Author Walton M. Muyumba
Publisher University of Chicago Press
Release Date 2009-08-01
Category Social Science
Total Pages 208
ISBN 9780226554259
Language English, Spanish, and French
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Book Summary:

Though often thought of as rivals, Ralph Ellison, James Baldwin, and Amiri Baraka shared a range of interests, especially a passion for music. Jazz, in particular, was a decisive influence on their thinking, and, as The Shadow and the Act reveals, they drew on their insights into the creative process of improvisation to analyze race and politics in the civil rights era. In this inspired study, Walton M. Muyumba situates them as a jazz trio, demonstrating how Ellison, Baraka, and Baldwin’s individual works form a series of calls and responses with each other. Muyumba connects their writings on jazz to the philosophical tradition of pragmatism, particularly its support for more freedom for individuals and more democratic societies. He examines the way they responded to and elaborated on that lineage, showing how they significantly broadened it by addressing the African American experience, especially its aesthetics. Ultimately, Muyumba contends, the trio enacted pragmatist principles by effectively communicating the social and political benefits of African Americans fully entering society, thereby compelling America to move closer to its democratic ideals.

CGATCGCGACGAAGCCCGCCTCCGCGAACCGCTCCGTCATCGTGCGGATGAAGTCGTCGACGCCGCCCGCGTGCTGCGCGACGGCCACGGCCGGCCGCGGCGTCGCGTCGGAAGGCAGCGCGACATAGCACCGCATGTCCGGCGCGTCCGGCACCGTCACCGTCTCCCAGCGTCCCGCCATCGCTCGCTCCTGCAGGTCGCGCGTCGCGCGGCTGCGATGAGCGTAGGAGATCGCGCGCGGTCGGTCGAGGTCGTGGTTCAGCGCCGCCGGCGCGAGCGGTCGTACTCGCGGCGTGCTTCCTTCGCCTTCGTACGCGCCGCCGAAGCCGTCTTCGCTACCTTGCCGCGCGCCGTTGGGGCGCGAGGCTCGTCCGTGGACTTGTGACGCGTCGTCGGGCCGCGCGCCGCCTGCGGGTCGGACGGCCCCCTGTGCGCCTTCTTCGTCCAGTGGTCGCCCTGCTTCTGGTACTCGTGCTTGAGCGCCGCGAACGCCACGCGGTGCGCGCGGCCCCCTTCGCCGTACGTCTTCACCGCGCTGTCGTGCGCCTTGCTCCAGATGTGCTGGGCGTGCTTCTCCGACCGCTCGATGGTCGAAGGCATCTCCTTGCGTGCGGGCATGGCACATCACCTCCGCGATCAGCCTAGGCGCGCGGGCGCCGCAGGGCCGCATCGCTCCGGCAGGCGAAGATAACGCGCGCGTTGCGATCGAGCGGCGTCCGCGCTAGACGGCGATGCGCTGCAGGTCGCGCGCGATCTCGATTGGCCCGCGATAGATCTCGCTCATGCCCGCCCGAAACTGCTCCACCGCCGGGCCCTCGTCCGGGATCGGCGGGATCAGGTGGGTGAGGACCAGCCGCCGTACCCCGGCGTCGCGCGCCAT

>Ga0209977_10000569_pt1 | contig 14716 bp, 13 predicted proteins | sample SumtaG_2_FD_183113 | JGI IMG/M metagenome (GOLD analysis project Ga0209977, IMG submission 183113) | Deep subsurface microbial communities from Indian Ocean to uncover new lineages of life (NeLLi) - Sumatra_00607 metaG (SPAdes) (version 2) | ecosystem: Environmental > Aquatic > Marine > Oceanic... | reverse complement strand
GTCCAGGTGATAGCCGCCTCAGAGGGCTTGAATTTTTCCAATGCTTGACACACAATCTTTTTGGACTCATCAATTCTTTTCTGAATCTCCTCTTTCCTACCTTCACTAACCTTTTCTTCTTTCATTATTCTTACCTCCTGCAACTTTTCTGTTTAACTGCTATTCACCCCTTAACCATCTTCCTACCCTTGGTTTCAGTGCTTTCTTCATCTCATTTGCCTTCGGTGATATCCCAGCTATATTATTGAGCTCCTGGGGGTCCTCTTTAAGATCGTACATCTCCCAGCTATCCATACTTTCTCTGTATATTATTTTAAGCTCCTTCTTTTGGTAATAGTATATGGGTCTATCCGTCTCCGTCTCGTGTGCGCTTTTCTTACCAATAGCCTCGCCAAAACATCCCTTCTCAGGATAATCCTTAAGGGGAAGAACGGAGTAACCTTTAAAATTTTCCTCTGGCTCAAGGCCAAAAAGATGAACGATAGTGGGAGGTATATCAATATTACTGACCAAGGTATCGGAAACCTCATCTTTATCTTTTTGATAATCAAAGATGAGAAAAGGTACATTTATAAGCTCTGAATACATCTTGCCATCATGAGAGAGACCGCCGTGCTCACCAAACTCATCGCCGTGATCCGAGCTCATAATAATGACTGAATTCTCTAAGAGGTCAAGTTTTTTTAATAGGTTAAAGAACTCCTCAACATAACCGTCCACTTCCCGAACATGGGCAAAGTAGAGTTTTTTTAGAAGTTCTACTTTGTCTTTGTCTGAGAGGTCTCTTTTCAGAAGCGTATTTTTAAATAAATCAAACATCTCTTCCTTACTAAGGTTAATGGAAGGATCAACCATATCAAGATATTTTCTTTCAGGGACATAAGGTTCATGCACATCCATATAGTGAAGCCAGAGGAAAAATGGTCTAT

Leviathan by Thomas Hobbes

Title Leviathan
Author Thomas Hobbes
Publisher Graphic Arts Books
Release Date 2021-02-09
Category Philosophy
Total Pages 552
ISBN 9781513279398
Language English, Spanish, and French
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Book Summary: